Without Precedent - Kindle edition by Thomas H. Kean, Lee H. Hamilton. Download it once and read it on your Kindle device, PC, phones or tablets. Use features like bookmarks, note taking and highlighting while reading Without Precedent.
NASA’s motto - If you can’t Make it Fake it "No manned spacecraft now exists that can withstand the radiation from the Van Allen belts, through which a craft must traverse to make it to the Moon." -SpaceCast News Service, March 9, 1998
Many can 'read between the lines'. The #NSA has built a massive spy apparatus which has required massive amounts of money. $9 TRILLION Missing from Federal Reserve. I think it is a good assumption that much of that "missing" money went toward black ops and covert operations that the Government doesn't want to give a public accounting so the money spent is said to have gone "missing".
Empathy lets us feel another person's pain and drives us to help ease it. But is empathy a uniquely human trait? For decades researchers have debated whether nonhuman animals possess this attribute. Now a new study shows that rats will free a trapped cagemate in distress. The results mean that these rodents can be used to help determine the genetic and physiological underpinnings of empathy in people.
That's a necessary first step toward empathy, but it's not sufficient, says neuroscientist Jean Decety of the University of Chicago in Illinois, a co-author of the new study. To truly empathize, one needs to understand on some level what the other individual is experiencing, as when a mother senses what's upsetting her child. Only then can she help, Decety says.
This Guide is intended for anyone who wonders how our Universe really works, and who might be interested in an intriguing and somewhat different point of view. Readers may be surprised to discover that many well-trained skeptics do not support popular ideas in astronomy and the space sciences.
Perhaps there might be another way to look at the issue. Here are some interesting facts about US:
The weak wage growth over 2000–2007, combined with the wage losses for most workers from 2007 to 2012, mean that between 2000 and 2012, wages were flat or declined for the entire bottom 60 percent of the wage distribution (despite productivity growing by nearly 25 percent over this period).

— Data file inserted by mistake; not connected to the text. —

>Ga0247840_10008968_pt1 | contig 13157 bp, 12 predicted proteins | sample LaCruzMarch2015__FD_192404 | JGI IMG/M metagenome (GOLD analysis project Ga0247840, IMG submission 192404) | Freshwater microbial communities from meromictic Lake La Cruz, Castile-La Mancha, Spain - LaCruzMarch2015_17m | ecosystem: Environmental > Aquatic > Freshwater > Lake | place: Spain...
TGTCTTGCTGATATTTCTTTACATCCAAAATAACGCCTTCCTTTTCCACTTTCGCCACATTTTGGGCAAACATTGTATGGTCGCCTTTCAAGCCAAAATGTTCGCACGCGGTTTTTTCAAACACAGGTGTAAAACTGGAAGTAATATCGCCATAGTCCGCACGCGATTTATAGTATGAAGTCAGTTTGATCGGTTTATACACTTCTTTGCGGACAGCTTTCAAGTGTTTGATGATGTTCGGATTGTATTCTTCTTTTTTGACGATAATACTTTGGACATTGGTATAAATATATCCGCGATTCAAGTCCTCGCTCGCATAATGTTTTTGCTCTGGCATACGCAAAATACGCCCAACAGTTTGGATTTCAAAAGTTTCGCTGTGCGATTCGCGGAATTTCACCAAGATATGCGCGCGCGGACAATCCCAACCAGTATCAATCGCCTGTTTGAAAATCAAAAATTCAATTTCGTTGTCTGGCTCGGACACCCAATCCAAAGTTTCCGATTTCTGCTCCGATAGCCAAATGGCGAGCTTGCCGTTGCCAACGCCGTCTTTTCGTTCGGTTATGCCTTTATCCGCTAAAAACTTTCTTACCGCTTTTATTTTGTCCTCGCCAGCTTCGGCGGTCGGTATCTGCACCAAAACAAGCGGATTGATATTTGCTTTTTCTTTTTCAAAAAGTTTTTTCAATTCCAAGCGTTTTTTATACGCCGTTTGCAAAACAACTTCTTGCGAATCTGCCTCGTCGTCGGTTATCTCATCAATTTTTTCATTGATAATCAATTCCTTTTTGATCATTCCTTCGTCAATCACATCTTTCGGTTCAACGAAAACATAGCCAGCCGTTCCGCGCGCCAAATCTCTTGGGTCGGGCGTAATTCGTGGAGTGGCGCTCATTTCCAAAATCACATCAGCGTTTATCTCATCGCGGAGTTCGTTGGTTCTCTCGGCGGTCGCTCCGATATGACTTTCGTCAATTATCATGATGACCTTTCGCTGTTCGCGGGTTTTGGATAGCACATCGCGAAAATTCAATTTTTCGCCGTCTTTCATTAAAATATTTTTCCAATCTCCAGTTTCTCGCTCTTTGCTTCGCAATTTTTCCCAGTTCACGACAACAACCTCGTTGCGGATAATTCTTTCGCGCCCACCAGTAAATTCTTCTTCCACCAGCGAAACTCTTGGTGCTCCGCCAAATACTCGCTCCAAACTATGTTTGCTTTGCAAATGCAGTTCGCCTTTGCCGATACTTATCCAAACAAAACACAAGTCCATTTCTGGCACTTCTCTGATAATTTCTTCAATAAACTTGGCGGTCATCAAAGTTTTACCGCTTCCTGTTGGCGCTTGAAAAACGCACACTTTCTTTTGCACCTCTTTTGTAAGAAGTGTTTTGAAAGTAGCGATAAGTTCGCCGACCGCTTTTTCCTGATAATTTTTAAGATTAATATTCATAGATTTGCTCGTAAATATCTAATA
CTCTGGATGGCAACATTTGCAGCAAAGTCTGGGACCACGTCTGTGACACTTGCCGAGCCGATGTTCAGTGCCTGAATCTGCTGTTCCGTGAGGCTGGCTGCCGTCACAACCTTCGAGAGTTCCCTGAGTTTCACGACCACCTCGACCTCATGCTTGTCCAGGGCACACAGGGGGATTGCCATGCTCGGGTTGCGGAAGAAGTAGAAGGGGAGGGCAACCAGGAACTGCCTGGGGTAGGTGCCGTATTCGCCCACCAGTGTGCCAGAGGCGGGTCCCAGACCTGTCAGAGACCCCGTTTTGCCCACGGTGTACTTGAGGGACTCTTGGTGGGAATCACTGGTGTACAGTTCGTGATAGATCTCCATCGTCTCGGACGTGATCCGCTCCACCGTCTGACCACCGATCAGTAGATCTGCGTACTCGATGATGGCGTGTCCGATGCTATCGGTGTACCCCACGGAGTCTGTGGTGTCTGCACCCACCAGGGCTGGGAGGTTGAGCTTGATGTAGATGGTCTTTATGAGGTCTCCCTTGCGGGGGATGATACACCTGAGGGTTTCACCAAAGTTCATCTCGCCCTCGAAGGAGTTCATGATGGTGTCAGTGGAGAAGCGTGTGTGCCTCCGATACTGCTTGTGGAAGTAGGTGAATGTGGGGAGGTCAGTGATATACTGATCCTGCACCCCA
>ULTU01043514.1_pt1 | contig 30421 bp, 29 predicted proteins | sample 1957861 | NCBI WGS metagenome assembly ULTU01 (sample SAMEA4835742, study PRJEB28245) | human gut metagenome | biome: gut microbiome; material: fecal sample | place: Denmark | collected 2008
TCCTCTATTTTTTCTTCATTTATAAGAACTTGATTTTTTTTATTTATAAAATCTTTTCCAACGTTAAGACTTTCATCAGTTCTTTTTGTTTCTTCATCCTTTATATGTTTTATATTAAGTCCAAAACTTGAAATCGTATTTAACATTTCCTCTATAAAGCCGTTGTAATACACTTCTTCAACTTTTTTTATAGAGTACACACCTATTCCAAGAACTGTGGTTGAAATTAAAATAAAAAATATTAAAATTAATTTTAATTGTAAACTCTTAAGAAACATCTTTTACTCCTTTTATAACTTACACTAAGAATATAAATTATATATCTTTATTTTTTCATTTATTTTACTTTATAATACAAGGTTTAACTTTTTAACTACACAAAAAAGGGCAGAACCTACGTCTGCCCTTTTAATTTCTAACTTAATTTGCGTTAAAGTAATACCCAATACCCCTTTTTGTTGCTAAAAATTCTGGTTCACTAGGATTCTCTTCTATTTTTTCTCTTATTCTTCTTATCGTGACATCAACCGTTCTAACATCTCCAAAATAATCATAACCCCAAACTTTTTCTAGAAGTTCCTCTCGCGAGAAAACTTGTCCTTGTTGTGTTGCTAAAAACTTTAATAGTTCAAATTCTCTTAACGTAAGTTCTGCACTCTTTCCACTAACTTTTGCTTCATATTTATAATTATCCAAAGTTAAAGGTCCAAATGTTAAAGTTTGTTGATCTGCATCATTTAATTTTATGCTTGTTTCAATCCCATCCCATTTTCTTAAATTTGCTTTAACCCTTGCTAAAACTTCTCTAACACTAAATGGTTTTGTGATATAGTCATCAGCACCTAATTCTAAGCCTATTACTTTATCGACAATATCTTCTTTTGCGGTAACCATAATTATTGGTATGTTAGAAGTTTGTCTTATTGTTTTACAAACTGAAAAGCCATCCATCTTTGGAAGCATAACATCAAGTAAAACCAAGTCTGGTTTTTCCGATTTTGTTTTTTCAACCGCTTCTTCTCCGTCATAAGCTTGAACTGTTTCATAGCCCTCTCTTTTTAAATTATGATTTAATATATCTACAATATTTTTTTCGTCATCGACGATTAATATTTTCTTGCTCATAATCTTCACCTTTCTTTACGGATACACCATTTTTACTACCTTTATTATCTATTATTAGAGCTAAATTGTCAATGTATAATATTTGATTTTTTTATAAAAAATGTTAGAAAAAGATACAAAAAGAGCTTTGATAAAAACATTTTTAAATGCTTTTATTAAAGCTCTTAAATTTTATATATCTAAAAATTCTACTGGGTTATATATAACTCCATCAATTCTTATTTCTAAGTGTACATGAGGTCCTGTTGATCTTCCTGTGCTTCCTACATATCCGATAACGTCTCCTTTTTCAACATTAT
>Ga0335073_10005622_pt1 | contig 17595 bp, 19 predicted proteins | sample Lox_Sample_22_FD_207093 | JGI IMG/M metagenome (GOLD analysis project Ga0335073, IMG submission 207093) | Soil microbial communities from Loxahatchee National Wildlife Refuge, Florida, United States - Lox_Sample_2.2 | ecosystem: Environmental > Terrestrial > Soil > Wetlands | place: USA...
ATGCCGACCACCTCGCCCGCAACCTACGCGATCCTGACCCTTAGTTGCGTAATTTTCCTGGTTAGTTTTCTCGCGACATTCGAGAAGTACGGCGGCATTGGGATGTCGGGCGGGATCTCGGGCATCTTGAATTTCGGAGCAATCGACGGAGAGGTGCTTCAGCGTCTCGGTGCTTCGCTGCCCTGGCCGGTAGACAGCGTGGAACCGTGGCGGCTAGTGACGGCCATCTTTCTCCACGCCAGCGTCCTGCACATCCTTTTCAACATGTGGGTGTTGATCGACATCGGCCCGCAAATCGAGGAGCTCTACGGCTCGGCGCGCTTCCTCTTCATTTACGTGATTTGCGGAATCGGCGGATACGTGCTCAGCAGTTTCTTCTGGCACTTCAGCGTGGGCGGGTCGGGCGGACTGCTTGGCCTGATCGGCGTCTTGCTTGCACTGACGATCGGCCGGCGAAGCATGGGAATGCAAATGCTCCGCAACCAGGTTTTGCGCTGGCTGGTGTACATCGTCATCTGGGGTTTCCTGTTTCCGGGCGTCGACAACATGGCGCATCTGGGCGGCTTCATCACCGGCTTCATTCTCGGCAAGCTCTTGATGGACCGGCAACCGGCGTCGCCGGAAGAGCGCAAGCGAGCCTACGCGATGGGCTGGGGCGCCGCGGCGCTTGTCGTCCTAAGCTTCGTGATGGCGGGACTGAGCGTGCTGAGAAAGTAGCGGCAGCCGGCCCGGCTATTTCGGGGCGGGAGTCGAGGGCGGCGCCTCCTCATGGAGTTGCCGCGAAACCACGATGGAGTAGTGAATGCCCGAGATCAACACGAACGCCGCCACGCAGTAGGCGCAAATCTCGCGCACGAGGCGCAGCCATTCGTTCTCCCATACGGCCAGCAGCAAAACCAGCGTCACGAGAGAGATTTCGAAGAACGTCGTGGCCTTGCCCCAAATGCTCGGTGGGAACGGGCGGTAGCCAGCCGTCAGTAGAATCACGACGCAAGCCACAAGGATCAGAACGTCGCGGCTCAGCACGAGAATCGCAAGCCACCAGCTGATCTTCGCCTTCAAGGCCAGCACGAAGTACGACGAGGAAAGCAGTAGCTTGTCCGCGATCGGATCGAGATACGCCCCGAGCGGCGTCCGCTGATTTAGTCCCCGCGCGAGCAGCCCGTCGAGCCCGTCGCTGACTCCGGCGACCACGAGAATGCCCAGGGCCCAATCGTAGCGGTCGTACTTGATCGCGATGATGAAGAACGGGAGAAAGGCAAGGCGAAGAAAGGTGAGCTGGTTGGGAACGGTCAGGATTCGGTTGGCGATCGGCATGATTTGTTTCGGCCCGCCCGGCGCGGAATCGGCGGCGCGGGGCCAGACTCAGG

So during the period of last decade intensified by deepening economic crisis, we saw an attempt on the part of the capitalist to compensate the damage of crisis through reducing wages and intensifying exploitation that way. The study above (which I found in Jodi Deans' blog) does not seem to mention the part played by tech. investments in this increase in the growth of productivity. However, I think it would not be delusional to argue that constant capital investments, mechanization, tech or infrastructure has probably little role in this increase in the "growth of productivity" - if not the contrary is true. Following that, perhaps it would not also be wildly imaginative to argue that capital is just brutalizing the exploitation process through increasing working hours, or cutting wages (part-time jobs as a part of that) or in some cases simply delaying the payment of wages (which I am pretty familiar from Turkey but I don't know if it is the case for W. Europe or US) and nothing more to profit these days.
my conclusion from this is, the "bullshit job", or increasing emphasis on the management, effectiveness, lean production etc, creating more on more burdens on the workers which are not helping the creation of use value at all, may as well be considered as reflections of some palliative methods to cope with the crisis. Capitalists seems to be trying to find some ways to squeeze the workers more and more without investing much in the constant capital to the same degree. It is almost like a regression from "real domination" to the "formal domination" of capital if I may use the analogy from Marx; Vain attempts and futile maneuverings to find ways to exploit workers in a situation where value is becoming more and more meaningless a medium to base the exchange and production in the society. In that sense, I can say that Graeber's reference to USSR before it collapsed for instance, seems to be spot on.